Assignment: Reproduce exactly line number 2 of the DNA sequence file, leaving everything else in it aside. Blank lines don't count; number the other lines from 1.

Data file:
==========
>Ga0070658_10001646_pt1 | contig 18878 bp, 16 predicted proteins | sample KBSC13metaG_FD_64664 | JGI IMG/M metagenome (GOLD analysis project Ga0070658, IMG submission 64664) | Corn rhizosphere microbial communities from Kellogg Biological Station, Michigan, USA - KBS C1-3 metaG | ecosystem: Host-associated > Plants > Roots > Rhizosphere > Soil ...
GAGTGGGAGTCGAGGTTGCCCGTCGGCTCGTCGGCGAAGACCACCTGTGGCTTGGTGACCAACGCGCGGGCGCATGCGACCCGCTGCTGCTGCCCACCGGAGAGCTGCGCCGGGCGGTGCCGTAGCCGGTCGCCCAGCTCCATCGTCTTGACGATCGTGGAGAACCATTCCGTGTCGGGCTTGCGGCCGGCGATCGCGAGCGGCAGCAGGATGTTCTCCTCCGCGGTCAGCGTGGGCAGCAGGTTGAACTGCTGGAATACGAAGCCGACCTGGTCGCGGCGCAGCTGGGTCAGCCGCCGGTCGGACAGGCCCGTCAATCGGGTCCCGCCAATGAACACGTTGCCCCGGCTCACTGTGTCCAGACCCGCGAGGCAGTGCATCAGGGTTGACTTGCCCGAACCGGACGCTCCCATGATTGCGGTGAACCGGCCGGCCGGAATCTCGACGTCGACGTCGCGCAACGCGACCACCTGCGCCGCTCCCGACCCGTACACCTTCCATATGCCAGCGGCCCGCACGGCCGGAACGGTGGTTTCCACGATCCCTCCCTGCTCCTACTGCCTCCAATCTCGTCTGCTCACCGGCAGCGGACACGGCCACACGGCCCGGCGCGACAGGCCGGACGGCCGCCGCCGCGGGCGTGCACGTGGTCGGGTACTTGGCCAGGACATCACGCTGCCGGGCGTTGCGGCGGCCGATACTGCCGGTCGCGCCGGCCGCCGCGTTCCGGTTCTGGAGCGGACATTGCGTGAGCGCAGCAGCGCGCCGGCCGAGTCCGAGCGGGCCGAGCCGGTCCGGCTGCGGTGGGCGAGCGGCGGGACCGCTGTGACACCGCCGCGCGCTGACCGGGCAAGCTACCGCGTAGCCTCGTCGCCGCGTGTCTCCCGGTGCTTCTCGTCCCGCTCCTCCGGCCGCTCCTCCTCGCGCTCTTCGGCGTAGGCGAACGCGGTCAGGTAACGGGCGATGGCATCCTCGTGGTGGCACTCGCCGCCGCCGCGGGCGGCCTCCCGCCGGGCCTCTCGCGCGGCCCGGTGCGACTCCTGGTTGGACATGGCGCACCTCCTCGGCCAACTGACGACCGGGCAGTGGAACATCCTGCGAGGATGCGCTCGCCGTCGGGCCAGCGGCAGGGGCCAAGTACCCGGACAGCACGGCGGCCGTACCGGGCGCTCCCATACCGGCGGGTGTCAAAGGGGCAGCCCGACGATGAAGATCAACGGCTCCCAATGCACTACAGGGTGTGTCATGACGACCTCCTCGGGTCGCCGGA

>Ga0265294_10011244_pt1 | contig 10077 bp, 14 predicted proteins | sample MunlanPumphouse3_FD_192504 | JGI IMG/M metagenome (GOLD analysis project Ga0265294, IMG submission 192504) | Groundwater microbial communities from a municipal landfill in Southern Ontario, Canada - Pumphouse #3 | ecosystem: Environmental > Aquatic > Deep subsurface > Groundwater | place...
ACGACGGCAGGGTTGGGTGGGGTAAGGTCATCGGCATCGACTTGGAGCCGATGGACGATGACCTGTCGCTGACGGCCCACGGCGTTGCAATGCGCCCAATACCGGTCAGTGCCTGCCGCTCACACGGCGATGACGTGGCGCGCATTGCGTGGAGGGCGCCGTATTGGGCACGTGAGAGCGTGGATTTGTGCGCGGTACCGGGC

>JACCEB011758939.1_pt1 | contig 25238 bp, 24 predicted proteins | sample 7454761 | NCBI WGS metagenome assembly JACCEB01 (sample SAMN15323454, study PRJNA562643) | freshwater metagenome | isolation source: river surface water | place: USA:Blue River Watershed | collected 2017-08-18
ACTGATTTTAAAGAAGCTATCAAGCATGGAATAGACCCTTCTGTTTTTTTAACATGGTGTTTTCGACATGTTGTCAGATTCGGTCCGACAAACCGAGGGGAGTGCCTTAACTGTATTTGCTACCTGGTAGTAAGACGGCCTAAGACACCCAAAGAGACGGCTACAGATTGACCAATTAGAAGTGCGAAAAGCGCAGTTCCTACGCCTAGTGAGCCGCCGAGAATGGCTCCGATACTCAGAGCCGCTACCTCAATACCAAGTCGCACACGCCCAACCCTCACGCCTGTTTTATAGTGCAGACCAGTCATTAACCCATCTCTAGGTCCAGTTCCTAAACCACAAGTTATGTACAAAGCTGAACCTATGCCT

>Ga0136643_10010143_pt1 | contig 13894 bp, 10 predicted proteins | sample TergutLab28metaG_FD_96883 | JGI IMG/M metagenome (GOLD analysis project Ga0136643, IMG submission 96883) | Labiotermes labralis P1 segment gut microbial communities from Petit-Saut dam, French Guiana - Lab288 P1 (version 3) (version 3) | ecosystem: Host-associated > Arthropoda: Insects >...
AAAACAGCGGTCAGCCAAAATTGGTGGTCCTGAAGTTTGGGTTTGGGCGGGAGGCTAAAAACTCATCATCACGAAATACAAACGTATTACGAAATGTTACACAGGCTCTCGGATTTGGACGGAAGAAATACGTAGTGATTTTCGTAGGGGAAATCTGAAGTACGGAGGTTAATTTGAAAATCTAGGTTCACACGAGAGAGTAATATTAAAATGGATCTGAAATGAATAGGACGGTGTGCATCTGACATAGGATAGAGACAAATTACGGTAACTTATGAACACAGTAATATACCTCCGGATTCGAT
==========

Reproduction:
GAGTGGGAGTCGAGGTTGCCCGTCGGCTCGTCGGCGAAGACCACCTGTGGCTTGGTGACCAACGCGCGGGCGCATGCGACCCGCTGCTGCTGCCCACCGGAGAGCTGCGCCGGGCGGTGCCGTAGCCGGTCGCCCAGCTCCATCGTCTTGACGATCGTGGAGAACCATTCCGTGTCGGGCTTGCGGCCGGCGATCGCGAGCGGCAGCAGGATGTTCTCCTCCGCGGTCAGCGTGGGCAGCAGGTTGAACTGCTGGAATACGAAGCCGACCTGGTCGCGGCGCAGCTGGGTCAGCCGCCGGTCGGACAGGCCCGTCAATCGGGTCCCGCCAATGAACACGTTGCCCCGGCTCACTGTGTCCAGACCCGCGAGGCAGTGCATCAGGGTTGACTTGCCCGAACCGGACGCTCCCATGATTGCGGTGAACCGGCCGGCCGGAATCTCGACGTCGACGTCGCGCAACGCGACCACCTGCGCCGCTCCCGACCCGTACACCTTCCATATGCCAGCGGCCCGCACGGCCGGAACGGTGGTTTCCACGATCCCTCCCTGCTCCTACTGCCTCCAATCTCGTCTGCTCACCGGCAGCGGACACGGCCACACGGCCCGGCGCGACAGGCCGGACGGCCGCCGCCGCGGGCGTGCACGTGGTCGGGTACTTGGCCAGGACATCACGCTGCCGGGCGTTGCGGCGGCCGATACTGCCGGTCGCGCCGGCCGCCGCGTTCCGGTTCTGGAGCGGACATTGCGTGAGCGCAGCAGCGCGCCGGCCGAGTCCGAGCGGGCCGAGCCGGTCCGGCTGCGGTGGGCGAGCGGCGGGACCGCTGTGACACCGCCGCGCGCTGACCGGGCAAGCTACCGCGTAGCCTCGTCGCCGCGTGTCTCCCGGTGCTTCTCGTCCCGCTCCTCCGGCCGCTCCTCCTCGCGCTCTTCGGCGTAGGCGAACGCGGTCAGGTAACGGGCGATGGCATCCTCGTGGTGGCACTCGCCGCCGCCGCGGGCGGCCTCCCGCCGGGCCTCTCGCGCGGCCCGGTGCGACTCCTGGTTGGACATGGCGCACCTCCTCGGCCAACTGACGACCGGGCAGTGGAACATCCTGCGAGGATGCGCTCGCCGTCGGGCCAGCGGCAGGGGCCAAGTACCCGGACAGCACGGCGGCCGTACCGGGCGCTCCCATACCGGCGGGTGTCAAAGGGGCAGCCCGACGATGAAGATCAACGGCTCCCAATGCACTACAGGGTGTGTCATGACGACCTCCTCGGGTCGCCGGA